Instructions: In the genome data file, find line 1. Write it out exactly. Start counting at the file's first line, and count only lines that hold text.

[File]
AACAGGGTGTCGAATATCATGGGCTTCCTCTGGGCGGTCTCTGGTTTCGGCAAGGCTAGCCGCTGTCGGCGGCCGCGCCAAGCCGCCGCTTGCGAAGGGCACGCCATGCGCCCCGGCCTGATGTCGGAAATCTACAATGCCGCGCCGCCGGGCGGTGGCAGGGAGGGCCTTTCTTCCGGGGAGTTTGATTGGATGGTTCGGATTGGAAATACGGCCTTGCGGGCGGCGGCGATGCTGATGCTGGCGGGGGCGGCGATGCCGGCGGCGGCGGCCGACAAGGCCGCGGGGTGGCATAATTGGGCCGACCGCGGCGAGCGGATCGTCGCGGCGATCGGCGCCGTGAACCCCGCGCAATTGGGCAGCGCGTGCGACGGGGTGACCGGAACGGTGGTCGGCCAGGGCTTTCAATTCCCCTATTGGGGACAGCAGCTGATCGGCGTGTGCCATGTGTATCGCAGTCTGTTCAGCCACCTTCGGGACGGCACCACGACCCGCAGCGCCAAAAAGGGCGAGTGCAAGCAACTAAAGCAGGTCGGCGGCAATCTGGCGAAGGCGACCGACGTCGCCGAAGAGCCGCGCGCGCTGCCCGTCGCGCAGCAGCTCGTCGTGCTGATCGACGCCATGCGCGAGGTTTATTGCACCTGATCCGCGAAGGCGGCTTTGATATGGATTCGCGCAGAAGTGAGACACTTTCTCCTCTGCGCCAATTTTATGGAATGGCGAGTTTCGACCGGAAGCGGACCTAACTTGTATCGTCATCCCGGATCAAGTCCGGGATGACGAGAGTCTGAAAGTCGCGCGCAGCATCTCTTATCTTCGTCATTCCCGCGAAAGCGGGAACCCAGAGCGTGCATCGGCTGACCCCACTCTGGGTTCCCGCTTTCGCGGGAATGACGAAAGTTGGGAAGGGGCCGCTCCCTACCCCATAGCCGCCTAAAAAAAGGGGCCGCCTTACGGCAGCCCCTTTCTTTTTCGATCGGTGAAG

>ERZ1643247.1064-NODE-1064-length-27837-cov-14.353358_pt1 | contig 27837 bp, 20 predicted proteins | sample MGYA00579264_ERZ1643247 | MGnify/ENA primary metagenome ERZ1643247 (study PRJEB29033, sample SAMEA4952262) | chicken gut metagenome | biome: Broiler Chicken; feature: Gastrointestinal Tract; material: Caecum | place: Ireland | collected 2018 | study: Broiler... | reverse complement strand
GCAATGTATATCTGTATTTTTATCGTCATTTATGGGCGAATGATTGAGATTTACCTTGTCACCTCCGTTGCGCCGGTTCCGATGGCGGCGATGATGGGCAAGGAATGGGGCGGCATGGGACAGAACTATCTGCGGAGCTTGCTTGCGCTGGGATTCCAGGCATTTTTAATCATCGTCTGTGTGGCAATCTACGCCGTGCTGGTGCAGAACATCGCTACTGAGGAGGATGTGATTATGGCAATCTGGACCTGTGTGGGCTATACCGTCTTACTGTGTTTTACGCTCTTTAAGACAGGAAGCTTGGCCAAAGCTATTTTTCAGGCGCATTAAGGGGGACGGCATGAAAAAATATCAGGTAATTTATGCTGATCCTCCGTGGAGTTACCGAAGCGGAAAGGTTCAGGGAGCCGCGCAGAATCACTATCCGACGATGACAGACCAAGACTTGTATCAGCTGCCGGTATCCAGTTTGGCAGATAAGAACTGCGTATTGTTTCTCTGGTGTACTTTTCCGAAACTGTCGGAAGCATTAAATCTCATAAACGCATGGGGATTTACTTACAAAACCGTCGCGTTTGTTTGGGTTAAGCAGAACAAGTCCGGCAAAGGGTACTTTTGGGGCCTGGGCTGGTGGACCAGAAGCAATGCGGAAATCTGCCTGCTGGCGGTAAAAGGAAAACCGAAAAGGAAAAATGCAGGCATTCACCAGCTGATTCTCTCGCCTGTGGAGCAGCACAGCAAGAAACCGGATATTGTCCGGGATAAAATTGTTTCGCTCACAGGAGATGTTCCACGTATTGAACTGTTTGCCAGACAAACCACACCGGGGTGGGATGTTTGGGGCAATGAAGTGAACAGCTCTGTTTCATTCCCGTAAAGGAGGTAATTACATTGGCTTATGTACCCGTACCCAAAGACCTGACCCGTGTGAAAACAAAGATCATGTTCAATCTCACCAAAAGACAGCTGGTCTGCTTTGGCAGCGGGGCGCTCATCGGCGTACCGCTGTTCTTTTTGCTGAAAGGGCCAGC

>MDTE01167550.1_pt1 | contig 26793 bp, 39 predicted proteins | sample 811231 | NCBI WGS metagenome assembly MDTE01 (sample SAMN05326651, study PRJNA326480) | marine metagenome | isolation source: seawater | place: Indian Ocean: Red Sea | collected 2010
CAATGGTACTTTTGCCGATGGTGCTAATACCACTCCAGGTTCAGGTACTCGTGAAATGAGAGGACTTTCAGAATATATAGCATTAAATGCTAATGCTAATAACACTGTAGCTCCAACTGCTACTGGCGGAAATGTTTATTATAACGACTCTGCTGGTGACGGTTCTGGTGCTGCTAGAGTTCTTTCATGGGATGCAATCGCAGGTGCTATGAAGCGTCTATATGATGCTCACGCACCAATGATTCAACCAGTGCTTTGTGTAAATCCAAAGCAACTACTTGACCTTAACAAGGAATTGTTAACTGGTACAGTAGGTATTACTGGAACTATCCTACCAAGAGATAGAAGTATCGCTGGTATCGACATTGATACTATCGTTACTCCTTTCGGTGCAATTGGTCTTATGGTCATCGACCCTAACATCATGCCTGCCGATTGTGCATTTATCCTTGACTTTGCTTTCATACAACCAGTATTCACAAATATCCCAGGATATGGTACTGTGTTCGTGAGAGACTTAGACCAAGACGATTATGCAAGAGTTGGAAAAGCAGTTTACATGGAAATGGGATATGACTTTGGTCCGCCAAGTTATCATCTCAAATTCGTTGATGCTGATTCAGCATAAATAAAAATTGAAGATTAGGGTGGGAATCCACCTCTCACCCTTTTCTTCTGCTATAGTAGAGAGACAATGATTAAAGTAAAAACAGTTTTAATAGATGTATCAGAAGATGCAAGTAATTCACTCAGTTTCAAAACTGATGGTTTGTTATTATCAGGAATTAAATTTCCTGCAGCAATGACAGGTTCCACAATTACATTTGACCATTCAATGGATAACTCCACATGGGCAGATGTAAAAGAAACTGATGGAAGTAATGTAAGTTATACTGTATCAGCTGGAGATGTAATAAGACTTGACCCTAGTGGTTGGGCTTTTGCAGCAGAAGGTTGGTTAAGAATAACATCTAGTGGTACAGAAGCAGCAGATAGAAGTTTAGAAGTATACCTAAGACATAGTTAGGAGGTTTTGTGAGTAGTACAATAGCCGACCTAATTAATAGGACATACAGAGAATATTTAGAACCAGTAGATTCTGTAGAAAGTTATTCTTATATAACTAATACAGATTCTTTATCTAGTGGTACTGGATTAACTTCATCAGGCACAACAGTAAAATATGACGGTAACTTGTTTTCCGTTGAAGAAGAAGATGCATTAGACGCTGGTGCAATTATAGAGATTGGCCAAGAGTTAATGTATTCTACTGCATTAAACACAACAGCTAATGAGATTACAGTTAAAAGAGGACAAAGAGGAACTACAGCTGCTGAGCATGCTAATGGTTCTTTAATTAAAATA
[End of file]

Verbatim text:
AACAGGGTGTCGAATATCATGGGCTTCCTCTGGGCGGTCTCTGGTTTCGGCAAGGCTAGCCGCTGTCGGCGGCCGCGCCAAGCCGCCGCTTGCGAAGGGCACGCCATGCGCCCCGGCCTGATGTCGGAAATCTACAATGCCGCGCCGCCGGGCGGTGGCAGGGAGGGCCTTTCTTCCGGGGAGTTTGATTGGATGGTTCGGATTGGAAATACGGCCTTGCGGGCGGCGGCGATGCTGATGCTGGCGGGGGCGGCGATGCCGGCGGCGGCGGCCGACAAGGCCGCGGGGTGGCATAATTGGGCCGACCGCGGCGAGCGGATCGTCGCGGCGATCGGCGCCGTGAACCCCGCGCAATTGGGCAGCGCGTGCGACGGGGTGACCGGAACGGTGGTCGGCCAGGGCTTTCAATTCCCCTATTGGGGACAGCAGCTGATCGGCGTGTGCCATGTGTATCGCAGTCTGTTCAGCCACCTTCGGGACGGCACCACGACCCGCAGCGCCAAAAAGGGCGAGTGCAAGCAACTAAAGCAGGTCGGCGGCAATCTGGCGAAGGCGACCGACGTCGCCGAAGAGCCGCGCGCGCTGCCCGTCGCGCAGCAGCTCGTCGTGCTGATCGACGCCATGCGCGAGGTTTATTGCACCTGATCCGCGAAGGCGGCTTTGATATGGATTCGCGCAGAAGTGAGACACTTTCTCCTCTGCGCCAATTTTATGGAATGGCGAGTTTCGACCGGAAGCGGACCTAACTTGTATCGTCATCCCGGATCAAGTCCGGGATGACGAGAGTCTGAAAGTCGCGCGCAGCATCTCTTATCTTCGTCATTCCCGCGAAAGCGGGAACCCAGAGCGTGCATCGGCTGACCCCACTCTGGGTTCCCGCTTTCGCGGGAATGACGAAAGTTGGGAAGGGGCCGCTCCCTACCCCATAGCCGCCTAAAAAAAGGGGCCGCCTTACGGCAGCCCCTTTCTTTTTCGATCGGTGAAG